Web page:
Food for Thought: What to Eat for Lunar New Year 2023 & Why

Every aspect of Lunar New Year is imbued with auspicious meanings. The food is especially so: dishes, down to the very ingredients, serve as the symbolic representations of the values and wishes desired in the coming year.  

To celebrate the Year of the Rabbit, we’re excited to share a menu created for us by Jenny Dorsey: professional chef and the founder of Studio ATAO, a nonprofit organization dedicated to community-informed research and education to create more equitable standards for the food, beverage, and hospitality industry. The menu is designed to honor tradition, of course, but you’ll see that some dishes feature Jenny’s unique twist—like savory rice cakes that are inspired by the nian gao her Shanghainese mother would make with pork and pickled mustard greens.

Keep reading to discover seven Lunar New Year foods and their significance, curated by Jenny.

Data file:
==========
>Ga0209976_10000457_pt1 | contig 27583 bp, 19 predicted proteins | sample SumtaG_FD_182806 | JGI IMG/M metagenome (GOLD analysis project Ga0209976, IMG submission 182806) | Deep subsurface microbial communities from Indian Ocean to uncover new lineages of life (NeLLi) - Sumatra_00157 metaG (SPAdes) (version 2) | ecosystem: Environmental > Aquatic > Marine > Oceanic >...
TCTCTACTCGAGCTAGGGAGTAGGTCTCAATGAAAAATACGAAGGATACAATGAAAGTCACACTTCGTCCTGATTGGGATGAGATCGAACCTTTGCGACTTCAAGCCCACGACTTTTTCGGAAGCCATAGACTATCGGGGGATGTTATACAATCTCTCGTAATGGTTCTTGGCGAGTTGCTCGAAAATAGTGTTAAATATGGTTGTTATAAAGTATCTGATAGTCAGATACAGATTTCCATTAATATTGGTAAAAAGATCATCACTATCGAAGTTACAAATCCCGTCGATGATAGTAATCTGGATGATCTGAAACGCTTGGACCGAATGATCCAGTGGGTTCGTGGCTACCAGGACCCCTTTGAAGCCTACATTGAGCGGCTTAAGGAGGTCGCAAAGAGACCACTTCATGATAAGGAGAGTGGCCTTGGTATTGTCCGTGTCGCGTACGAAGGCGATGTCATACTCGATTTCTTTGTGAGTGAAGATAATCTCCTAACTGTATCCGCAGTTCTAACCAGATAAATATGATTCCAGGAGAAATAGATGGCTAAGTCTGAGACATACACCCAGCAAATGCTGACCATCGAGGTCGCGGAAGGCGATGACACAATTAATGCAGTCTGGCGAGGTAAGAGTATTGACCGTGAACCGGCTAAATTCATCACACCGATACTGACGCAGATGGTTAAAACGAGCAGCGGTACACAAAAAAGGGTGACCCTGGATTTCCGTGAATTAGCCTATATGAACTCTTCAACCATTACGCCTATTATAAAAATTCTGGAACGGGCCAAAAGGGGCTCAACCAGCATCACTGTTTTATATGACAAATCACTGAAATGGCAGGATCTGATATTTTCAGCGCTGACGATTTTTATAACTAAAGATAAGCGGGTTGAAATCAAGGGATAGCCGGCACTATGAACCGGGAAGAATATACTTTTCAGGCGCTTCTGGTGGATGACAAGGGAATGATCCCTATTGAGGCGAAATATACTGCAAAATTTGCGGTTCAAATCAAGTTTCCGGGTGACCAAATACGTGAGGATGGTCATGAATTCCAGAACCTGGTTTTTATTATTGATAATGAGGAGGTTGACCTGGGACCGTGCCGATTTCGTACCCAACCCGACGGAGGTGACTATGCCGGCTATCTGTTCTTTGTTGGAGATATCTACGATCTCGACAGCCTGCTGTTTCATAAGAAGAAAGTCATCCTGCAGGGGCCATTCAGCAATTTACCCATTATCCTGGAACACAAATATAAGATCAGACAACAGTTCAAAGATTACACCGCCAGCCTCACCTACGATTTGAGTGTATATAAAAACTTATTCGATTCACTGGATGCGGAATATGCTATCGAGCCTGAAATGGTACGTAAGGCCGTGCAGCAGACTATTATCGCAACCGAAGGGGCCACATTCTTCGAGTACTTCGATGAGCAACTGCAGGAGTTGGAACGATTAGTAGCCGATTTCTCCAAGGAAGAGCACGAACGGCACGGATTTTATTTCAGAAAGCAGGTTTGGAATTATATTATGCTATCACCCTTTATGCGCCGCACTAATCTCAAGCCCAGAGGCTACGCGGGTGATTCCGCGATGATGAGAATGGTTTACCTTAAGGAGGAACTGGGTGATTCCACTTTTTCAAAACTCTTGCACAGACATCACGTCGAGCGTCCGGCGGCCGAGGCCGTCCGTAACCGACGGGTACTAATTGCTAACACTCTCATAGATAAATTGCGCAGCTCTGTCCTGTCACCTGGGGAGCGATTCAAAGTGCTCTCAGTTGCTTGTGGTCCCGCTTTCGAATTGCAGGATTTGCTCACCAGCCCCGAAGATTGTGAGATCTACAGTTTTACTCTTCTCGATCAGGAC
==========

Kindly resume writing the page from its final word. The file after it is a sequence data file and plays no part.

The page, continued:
Dumplings = Wealth
The more the merrier! Serve a few varieties, both steamed and pan-fried. (Dumplings are Jenny’s favorite to make: try three of her recipes for the table.)

Savory Nian Gao (Rice Cakes) = Higher Income or Position
Nian gao is a popular Lunar New Year item because it's a homophone for ‘higher year’ in Mandarin, so it symbolically wishes you a great start to the year!” Jenny notes. She loves this stir-fried version with baby bok choy, which is a vegetable that represents good fortune.


Steamed Whole Fish with Ginger & Scallion = Abundance
For success, always prepare your fish steamed and whole. Keep it simple and let the dish speak for itself: Jenny loves this traditional Cantonese recipe.


Noodles = Longevity
Noodles of any variety are a must for any new year dinner but if you must know: Xian Famous Foods’ cumin lamb noodles are her favorite.


Savory Mooncakes = Prosperity & Family Reunion
Mooncakes aren’t typically eaten during Lunar New Year, but this family recipe will always make an appearance. It’s Jenny’s favorite thing to eat—and her mom’s specialty.)


Tang Yuan (Sweet Rice Balls) filled with Black Sesame Paste or Taro = Harmony & Family Togetherness
The round shape of these stuffed sticky rice balls represents unity. They’re typically served in a hot broth or syrup as dessert.


Red Bean Nian Gao Sweet Glutinous Rice Cake = Higher Income or Position
This gooey baked recipe features nian gao in dessert form. Serve this mochi-like cake in batches of eight! on a round tray to symbolize togetherness, luck, fortune.

To learn more about Jenny Dorsey and her work, follow her at @chefjennydorsey.